On 18 July, Singapore published adjustments to its OECD CRS FAQs (available here), featuring modification of the guidance on settlor reserved investment power (SRIP) trusts. In the prior version of the FAQ (as analysed in my blog of 25 April), the Inland Revenue Authority of Singapore (IRAS) stated in FAQ B.5 that a SRIP trust would not qualify as an FI because the manager of the assets held by the trust (i.e., the settlor) would not itself be an FI. The revised version is no longer so certain.
New Act targets facilitation of tax evasion
On 27 April 2017, the Criminal Finances Act 2017 (UK) received Royal Assent. It is expected to come into effect in September 2017, and will introduce the new corporate criminal offence of failing to prevent the facilitation of tax evasion. The Act will have extraterritorial effect and potentially render financial services businesses in the Channel Islands, and more broadly, criminally liable for the acts of their employees in connection with tax evasion.
The UK trusts register – the impact on non-UK trustees
On 22 June 2017, as one of its first pieces of business, the new UK Parliament enacted the Money Laundering, Terrorist Financing and Transfer of Funds (Information on the Payer) Regulations 2017 (The Regulations). The Regulations implement Directive 2015/849/EU, the EU’s “4th Anti-Money Laundering Directive”, and took effect on 26 June 2017. Contained within the Regulations are provisions regarding a national “register of trusts”. Such national registers have been demanded by various EU Member States and institutions.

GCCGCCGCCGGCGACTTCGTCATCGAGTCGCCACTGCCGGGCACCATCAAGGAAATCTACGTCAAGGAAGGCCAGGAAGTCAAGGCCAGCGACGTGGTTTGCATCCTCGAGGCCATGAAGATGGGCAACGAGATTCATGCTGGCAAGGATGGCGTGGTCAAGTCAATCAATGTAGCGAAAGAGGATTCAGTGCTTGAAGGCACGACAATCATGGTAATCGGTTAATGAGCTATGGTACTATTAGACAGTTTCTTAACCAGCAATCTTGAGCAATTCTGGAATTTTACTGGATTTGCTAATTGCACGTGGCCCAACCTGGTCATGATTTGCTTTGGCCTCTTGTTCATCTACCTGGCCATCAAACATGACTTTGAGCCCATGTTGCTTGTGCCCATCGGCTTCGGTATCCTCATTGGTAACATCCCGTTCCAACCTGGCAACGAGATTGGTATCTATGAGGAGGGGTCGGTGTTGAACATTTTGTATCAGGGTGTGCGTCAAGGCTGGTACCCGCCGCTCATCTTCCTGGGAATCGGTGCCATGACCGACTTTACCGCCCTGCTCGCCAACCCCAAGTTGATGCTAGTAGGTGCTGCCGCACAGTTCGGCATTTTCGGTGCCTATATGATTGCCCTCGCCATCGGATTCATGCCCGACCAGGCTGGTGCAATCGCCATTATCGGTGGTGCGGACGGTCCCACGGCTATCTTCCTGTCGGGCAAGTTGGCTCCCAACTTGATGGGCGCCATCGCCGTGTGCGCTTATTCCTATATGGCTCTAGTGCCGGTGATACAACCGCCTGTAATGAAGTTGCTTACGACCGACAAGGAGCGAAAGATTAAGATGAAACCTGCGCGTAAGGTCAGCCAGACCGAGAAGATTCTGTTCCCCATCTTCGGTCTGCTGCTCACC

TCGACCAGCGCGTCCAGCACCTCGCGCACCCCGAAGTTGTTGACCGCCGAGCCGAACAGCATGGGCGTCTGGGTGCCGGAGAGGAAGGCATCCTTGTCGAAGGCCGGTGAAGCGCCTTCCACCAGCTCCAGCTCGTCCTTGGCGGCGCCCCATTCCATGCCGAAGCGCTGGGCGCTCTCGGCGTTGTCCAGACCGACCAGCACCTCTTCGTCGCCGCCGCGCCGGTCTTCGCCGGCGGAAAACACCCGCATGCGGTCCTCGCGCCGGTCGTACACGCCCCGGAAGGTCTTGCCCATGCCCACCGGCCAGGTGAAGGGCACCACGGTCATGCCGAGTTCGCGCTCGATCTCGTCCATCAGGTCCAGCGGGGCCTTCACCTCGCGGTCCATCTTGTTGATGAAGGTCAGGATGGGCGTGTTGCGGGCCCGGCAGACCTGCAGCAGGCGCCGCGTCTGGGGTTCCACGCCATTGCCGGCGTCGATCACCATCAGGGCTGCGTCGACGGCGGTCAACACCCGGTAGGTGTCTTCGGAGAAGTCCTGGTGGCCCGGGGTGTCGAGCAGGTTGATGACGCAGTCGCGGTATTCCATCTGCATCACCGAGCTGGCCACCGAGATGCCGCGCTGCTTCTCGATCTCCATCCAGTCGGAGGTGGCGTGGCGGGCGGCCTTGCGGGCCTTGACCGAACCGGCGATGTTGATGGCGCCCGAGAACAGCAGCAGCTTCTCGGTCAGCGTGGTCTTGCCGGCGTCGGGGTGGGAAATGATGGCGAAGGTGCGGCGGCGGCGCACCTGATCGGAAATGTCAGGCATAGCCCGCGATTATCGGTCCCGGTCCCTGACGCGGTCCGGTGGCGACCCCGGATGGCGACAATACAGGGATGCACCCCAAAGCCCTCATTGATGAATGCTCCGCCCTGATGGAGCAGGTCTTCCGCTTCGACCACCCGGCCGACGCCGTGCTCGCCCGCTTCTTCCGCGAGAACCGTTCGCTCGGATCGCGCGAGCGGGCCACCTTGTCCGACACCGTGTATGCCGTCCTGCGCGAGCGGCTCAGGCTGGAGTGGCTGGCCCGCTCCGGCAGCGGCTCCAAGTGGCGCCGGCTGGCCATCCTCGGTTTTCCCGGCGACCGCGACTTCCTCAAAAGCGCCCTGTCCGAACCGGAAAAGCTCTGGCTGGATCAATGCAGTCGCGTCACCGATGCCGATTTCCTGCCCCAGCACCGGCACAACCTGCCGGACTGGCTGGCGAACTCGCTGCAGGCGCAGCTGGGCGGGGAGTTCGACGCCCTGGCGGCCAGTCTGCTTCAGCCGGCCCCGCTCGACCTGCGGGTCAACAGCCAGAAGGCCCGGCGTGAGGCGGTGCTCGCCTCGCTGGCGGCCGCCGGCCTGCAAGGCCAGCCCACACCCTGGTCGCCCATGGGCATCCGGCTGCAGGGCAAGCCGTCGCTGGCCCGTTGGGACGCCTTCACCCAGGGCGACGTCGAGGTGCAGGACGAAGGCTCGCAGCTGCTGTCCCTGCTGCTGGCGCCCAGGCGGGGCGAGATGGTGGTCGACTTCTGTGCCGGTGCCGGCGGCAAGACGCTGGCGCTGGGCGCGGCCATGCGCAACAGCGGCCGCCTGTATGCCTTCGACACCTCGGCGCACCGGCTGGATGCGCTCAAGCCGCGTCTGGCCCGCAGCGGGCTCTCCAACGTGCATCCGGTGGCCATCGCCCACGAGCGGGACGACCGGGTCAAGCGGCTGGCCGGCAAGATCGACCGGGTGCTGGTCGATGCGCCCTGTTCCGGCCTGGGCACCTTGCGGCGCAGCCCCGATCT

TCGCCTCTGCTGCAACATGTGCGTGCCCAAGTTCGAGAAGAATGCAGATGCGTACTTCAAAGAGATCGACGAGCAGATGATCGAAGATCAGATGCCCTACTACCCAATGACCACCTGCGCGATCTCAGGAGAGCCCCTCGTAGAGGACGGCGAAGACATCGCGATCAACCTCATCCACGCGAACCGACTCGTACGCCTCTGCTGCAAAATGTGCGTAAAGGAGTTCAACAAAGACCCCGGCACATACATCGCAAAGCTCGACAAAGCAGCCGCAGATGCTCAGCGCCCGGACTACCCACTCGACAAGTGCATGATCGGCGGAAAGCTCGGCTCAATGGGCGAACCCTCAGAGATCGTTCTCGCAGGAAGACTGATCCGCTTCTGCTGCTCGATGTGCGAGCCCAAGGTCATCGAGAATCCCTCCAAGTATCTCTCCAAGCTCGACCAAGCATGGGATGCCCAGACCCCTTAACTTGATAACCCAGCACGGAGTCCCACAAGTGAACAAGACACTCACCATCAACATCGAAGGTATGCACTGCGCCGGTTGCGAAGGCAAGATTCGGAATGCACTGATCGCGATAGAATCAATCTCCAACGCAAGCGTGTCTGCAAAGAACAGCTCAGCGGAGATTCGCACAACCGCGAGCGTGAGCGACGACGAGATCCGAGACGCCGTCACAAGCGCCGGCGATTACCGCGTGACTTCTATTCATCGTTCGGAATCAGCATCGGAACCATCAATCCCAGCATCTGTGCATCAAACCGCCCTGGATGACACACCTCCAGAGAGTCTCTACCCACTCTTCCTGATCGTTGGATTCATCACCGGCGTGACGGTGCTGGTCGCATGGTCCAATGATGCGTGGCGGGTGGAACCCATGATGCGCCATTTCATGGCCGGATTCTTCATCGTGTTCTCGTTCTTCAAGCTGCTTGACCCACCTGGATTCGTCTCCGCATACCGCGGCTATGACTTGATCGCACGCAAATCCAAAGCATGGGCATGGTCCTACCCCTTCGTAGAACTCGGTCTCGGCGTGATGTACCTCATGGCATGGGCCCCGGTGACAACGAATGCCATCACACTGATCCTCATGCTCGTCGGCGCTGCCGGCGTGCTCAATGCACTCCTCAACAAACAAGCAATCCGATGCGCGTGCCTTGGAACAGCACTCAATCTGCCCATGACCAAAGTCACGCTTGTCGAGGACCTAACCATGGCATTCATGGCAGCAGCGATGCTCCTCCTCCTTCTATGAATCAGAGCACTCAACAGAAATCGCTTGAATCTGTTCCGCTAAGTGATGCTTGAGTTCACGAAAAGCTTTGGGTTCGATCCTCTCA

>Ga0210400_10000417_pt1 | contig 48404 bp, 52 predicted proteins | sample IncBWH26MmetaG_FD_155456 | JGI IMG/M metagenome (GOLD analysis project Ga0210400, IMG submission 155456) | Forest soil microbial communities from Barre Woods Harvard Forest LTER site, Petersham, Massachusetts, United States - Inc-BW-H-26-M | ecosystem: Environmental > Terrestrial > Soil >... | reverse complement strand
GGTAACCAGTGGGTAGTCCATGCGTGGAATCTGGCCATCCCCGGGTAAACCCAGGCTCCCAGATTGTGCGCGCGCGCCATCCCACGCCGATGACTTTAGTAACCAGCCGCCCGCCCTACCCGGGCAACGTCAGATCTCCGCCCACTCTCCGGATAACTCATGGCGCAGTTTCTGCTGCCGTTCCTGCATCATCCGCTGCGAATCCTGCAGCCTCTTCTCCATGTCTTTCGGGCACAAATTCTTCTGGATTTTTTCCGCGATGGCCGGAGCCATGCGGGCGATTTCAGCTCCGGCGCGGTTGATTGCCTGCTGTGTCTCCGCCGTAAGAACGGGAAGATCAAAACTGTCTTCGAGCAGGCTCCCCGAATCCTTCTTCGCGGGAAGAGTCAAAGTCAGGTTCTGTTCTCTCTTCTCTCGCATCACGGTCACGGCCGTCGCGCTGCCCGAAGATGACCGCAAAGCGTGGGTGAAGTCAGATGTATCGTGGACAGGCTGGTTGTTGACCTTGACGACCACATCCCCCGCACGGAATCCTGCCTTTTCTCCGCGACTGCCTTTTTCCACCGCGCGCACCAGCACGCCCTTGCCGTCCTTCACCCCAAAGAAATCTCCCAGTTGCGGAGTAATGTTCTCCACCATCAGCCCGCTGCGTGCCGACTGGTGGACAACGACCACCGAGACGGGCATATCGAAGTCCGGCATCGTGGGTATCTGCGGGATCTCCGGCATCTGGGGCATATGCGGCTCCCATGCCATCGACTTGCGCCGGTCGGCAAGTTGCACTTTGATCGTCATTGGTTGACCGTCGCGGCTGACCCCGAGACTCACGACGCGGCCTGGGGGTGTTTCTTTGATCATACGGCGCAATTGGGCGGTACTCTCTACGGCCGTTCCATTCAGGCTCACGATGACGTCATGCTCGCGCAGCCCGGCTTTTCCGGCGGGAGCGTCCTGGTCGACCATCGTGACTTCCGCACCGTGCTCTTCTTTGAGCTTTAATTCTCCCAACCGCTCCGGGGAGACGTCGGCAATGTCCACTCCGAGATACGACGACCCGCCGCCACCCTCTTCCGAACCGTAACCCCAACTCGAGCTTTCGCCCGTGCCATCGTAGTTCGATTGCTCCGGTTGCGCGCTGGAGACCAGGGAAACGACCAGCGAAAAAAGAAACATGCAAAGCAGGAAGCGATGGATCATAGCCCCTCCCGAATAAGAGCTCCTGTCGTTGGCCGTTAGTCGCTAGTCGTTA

Time to Renew the FFI Agreements
Upon registration for a GIIN via the IRS FATCA Registration Portal, certain FIs (i) subject to a Model 2 IGA, or (ii) not subject to any IGA automatically entered into a contract with the IRS known as the FFI Agreement. The FFI Agreement sets forth the FI’s rights and responsibilities (with responsibilities outnumbering rights heavily).
Through the looking glass - disclosure on Trusts
In our first edition after the election, we return to the issue of the disclosure of trusts, as the unstoppable transparency juggernaut continues to roll on. Any hopes that the government would be too busy dealing with Brexit to be able to pass new legislation has been dashed - the Money Laundering, Terrorist Financing and Transfer of Funds (Information on the Payer) Regulations 2017 were passed on 22 June 2017 and took effect on 26 June.
The Trusted Advisor to a Family Business: Who do you Trust?
The answer to this deceptively simple question is key to understanding how a trusting relationship forms between a family business and their adviser. It is relevant to explore this because many advisers are seeking to become the ‘trusted adviser’ to a family business at a time when there seems to be a general decline in trust across many levels of society.